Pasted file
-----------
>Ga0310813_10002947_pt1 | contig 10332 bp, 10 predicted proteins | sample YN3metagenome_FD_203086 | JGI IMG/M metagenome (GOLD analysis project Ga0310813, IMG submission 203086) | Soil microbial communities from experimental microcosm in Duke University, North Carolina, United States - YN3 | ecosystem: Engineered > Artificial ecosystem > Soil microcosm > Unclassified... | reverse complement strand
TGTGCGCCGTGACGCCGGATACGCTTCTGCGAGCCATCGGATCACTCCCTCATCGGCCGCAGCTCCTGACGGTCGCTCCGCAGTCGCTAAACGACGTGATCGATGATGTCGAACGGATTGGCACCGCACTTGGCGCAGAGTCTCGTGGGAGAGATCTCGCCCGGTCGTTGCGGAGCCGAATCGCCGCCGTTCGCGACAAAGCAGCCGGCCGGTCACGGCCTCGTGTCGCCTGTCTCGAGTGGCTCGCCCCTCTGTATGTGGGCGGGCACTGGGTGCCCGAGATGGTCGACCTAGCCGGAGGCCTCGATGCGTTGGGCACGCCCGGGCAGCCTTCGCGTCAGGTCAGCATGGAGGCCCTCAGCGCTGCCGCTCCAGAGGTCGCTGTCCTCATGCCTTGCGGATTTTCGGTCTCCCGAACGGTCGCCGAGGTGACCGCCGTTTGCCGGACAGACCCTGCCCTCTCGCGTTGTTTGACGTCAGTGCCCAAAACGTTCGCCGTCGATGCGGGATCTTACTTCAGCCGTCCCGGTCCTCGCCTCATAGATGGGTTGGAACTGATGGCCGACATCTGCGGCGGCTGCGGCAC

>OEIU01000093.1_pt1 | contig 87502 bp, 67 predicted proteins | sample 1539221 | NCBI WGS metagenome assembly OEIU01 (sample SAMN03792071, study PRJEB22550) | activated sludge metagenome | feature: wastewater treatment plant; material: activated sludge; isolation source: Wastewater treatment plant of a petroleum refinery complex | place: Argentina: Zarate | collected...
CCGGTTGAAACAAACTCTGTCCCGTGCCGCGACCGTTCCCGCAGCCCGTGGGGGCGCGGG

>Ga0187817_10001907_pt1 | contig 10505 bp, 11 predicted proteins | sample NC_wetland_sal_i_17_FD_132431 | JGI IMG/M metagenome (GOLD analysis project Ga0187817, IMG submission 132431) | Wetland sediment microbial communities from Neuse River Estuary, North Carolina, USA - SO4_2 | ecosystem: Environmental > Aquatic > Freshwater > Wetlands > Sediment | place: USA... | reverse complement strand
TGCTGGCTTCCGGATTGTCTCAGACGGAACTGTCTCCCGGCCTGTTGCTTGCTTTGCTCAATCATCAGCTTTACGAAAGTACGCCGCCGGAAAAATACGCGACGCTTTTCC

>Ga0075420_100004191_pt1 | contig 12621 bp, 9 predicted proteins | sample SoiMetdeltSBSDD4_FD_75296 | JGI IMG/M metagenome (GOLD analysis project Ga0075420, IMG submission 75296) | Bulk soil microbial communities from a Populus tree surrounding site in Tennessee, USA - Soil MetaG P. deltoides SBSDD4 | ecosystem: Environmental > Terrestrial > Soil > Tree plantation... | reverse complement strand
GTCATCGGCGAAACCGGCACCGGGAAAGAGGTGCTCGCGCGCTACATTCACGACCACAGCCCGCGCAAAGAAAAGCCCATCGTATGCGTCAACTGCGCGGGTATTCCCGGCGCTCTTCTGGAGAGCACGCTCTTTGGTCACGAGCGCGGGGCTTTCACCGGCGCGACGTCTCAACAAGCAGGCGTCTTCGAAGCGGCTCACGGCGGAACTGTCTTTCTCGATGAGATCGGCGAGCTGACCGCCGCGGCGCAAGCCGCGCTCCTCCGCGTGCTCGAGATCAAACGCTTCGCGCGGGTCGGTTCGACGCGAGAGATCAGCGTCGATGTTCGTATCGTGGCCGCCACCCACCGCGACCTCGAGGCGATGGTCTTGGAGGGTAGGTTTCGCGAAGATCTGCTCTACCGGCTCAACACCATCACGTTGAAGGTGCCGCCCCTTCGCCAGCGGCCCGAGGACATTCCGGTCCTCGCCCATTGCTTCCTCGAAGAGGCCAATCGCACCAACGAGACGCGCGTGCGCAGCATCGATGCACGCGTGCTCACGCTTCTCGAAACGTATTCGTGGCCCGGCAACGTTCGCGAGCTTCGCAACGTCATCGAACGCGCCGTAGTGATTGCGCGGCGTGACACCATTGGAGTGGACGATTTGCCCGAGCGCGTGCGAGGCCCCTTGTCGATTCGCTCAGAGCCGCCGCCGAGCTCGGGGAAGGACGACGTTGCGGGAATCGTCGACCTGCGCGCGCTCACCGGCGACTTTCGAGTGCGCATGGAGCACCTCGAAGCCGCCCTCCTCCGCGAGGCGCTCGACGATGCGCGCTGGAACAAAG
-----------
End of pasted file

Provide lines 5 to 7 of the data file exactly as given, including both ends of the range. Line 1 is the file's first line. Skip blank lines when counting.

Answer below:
>Ga0187817_10001907_pt1 | contig 10505 bp, 11 predicted proteins | sample NC_wetland_sal_i_17_FD_132431 | JGI IMG/M metagenome (GOLD analysis project Ga0187817, IMG submission 132431) | Wetland sediment microbial communities from Neuse River Estuary, North Carolina, USA - SO4_2 | ecosystem: Environmental > Aquatic > Freshwater > Wetlands > Sediment | place: USA... | reverse complement strand
TGCTGGCTTCCGGATTGTCTCAGACGGAACTGTCTCCCGGCCTGTTGCTTGCTTTGCTCAATCATCAGCTTTACGAAAGTACGCCGCCGGAAAAATACGCGACGCTTTTCC

>Ga0075420_100004191_pt1 | contig 12621 bp, 9 predicted proteins | sample SoiMetdeltSBSDD4_FD_75296 | JGI IMG/M metagenome (GOLD analysis project Ga0075420, IMG submission 75296) | Bulk soil microbial communities from a Populus tree surrounding site in Tennessee, USA - Soil MetaG P. deltoides SBSDD4 | ecosystem: Environmental > Terrestrial > Soil > Tree plantation... | reverse complement strand